Tips for Improving Gender Diversity in the Workplace
Fri, 11/09/2012 - 4:26pm | by Guest Contributor
Due to the economic challenges in the workplace, sometimes we're so focused on what needs to be improved, that we don't take a moment or two to acknowledge some of the progress that has already (and is consistently) taking place.
Take workplace diversity, for example. Studies reflect that when it comes to age, race and gender, we have come a long way in our corporate settings and offices. Between 2001 and 2010, the amount of women in the workplace as grown 3.3%, the Baby Boomer generation is thriving as employees and when it comes to race, interestingly enough, minorities' statistics are growing while Caucasians are declining (dropping from 113.88 million to 112.75 million over the past decade).
Yet, specifically when it comes to gender diversity, there continues to be a need for growth and development. If you are someone who would like to be proactive about improving it within your office, we have enclosed five helpful tips below:
Consciously break the stereotypes. Even with a lot of the progressions in our society, when you hear the word "secretary", what's the first gender that comes to mind? When you think of an "engineer", there are probably still a lot of people who aren't thinking about someone in a skirt and heels. When you are in the midst of hiring new people for positions, be very careful about how you phrase the positions. Perhaps use administrative assistant instead of secretary and put up posters with a man and a woman on it for your engineer job. Try and make things as "gender neutral" as possible. That's a good way to get a good mixture of both men and woman applying for the jobs that you have available.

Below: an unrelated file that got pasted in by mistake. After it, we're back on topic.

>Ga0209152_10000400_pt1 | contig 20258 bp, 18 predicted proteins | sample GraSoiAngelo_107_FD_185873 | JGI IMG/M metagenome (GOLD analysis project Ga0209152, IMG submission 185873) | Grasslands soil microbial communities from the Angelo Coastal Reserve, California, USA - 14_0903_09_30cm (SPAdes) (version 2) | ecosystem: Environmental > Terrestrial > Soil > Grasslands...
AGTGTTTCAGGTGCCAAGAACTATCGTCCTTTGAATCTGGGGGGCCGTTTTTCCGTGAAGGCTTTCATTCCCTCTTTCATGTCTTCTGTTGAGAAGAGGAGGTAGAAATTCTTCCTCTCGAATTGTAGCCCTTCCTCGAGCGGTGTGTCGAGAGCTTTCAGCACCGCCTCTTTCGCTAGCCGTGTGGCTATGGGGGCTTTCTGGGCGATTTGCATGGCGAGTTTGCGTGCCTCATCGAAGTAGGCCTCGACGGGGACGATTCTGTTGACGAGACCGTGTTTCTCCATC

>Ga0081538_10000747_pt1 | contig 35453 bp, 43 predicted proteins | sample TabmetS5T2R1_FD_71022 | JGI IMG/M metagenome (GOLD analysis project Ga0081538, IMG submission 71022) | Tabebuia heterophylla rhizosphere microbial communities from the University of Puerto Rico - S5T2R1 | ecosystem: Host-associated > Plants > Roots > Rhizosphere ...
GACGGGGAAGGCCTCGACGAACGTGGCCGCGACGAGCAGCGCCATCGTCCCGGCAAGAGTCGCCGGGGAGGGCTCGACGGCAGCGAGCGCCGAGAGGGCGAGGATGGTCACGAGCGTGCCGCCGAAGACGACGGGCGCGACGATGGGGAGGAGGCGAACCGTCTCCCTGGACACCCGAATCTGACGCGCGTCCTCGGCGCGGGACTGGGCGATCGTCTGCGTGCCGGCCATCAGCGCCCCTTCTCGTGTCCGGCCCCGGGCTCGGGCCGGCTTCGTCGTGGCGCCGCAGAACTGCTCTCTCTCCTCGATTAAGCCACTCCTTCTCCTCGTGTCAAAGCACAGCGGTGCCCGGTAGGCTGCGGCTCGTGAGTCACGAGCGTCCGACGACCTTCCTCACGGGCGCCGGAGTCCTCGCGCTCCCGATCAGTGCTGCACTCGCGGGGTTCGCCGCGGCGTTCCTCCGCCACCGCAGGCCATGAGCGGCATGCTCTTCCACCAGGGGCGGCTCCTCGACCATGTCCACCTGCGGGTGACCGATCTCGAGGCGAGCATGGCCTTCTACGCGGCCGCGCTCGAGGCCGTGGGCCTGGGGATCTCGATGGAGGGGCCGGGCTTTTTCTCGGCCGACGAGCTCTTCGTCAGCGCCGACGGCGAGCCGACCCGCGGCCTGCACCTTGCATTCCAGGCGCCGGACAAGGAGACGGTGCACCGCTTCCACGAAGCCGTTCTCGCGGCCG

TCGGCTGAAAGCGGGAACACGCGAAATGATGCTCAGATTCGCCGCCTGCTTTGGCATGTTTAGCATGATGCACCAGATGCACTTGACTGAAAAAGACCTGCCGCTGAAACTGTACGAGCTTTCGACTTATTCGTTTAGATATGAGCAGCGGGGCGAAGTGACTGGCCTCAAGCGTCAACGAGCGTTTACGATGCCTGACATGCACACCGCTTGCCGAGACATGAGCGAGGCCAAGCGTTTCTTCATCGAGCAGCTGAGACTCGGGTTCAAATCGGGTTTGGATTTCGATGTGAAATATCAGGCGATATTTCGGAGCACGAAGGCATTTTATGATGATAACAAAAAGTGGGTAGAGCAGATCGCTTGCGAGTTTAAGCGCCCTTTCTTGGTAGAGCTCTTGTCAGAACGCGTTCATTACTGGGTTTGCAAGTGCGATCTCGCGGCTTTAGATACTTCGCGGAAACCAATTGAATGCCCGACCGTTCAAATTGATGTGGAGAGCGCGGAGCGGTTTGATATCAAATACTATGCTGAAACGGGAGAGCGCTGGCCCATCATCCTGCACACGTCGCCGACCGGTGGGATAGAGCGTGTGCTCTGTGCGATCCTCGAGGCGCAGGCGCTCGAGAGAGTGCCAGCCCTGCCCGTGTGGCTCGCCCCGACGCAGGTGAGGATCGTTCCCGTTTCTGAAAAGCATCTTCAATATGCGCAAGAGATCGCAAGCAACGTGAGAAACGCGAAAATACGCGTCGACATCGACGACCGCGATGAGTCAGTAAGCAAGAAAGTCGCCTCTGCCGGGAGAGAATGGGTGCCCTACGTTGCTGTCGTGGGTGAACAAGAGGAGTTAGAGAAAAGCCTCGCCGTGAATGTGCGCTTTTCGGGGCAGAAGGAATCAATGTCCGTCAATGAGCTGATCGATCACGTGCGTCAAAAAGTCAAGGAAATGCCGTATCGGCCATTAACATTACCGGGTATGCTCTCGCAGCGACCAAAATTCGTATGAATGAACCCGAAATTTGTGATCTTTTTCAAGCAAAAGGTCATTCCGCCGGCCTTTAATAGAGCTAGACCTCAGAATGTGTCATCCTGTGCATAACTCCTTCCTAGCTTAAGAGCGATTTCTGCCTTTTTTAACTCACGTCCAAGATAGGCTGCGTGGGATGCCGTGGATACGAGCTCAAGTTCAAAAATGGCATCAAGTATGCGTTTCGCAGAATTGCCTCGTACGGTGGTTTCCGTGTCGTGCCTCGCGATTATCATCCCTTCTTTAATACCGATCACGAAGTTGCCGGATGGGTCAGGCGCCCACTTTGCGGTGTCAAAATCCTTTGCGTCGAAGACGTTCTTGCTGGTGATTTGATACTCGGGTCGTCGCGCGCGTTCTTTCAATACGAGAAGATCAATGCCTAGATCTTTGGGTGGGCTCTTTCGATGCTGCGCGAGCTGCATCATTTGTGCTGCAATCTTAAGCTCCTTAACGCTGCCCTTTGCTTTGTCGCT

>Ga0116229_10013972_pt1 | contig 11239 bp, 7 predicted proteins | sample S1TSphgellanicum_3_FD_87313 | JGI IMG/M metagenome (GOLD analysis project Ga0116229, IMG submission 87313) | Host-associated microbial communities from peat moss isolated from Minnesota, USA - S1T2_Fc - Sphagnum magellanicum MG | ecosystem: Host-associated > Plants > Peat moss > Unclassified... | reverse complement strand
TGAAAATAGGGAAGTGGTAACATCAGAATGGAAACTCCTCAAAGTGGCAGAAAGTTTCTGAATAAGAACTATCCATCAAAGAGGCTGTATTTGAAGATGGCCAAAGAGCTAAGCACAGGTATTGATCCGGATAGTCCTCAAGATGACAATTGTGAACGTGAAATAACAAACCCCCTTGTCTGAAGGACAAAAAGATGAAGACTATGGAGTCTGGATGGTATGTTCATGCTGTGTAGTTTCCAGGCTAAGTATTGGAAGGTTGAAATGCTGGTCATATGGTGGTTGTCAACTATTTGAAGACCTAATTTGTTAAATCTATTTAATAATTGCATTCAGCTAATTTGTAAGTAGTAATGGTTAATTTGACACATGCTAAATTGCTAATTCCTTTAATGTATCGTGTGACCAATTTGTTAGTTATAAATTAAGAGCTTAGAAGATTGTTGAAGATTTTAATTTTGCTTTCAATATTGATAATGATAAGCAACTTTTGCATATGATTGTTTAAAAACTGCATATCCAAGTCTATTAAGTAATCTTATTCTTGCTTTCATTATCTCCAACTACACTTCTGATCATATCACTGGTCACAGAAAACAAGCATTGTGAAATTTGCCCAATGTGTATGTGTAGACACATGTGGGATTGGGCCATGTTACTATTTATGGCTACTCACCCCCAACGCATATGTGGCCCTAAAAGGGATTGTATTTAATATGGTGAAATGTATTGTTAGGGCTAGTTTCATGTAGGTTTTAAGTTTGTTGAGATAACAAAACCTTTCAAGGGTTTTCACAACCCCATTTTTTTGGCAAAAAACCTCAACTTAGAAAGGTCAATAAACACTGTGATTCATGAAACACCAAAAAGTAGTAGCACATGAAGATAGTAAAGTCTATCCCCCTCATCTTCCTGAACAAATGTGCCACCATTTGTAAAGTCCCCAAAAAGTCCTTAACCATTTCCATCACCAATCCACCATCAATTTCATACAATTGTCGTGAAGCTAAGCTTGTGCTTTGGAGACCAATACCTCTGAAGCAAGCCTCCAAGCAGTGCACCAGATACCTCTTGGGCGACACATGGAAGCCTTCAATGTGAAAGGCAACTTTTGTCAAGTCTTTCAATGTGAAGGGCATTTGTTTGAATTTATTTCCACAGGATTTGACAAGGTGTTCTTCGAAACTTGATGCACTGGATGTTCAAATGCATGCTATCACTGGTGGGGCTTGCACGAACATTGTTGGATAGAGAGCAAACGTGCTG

Engage everyone. Say that you hired three people who all have the best online executive MBA degrees. This means that they all basically have the same kind of education, right? This means that they all, in many ways, equally bring something to the table. That said, another way to improve gender diversity is to engage all of your employees. Send out surveys that do not request the person's gender. Hold staff meetings to hear everyone's opinions and ideas. Give teams assignments for different tasks, rotate them from time-to-time and allow different people to have a leadership opportunity to see everyone's strengths and weaknesses. Don't assume that a man might be stronger with technology or a woman may be better with organizing things. Switch it up a bit and the people who you have on staff just may surprise you.
Get educated. One of the best ways to increase gender diversity is to understand more about it. There are organizations all over the country that provide information, tools, workshops and seminars on how to increase gender diversity within the workplace. One website that provides quite a bit of knowledge on this issue is GenderTraining.com. Make a concerted effort to read statistics on gender diversity, to network with organizations that focus on building it within the workplace and also attending seminars that are within your city or region. Knowledge is power and the more that you know about gender diversity, the more powerful your workplace environment can become.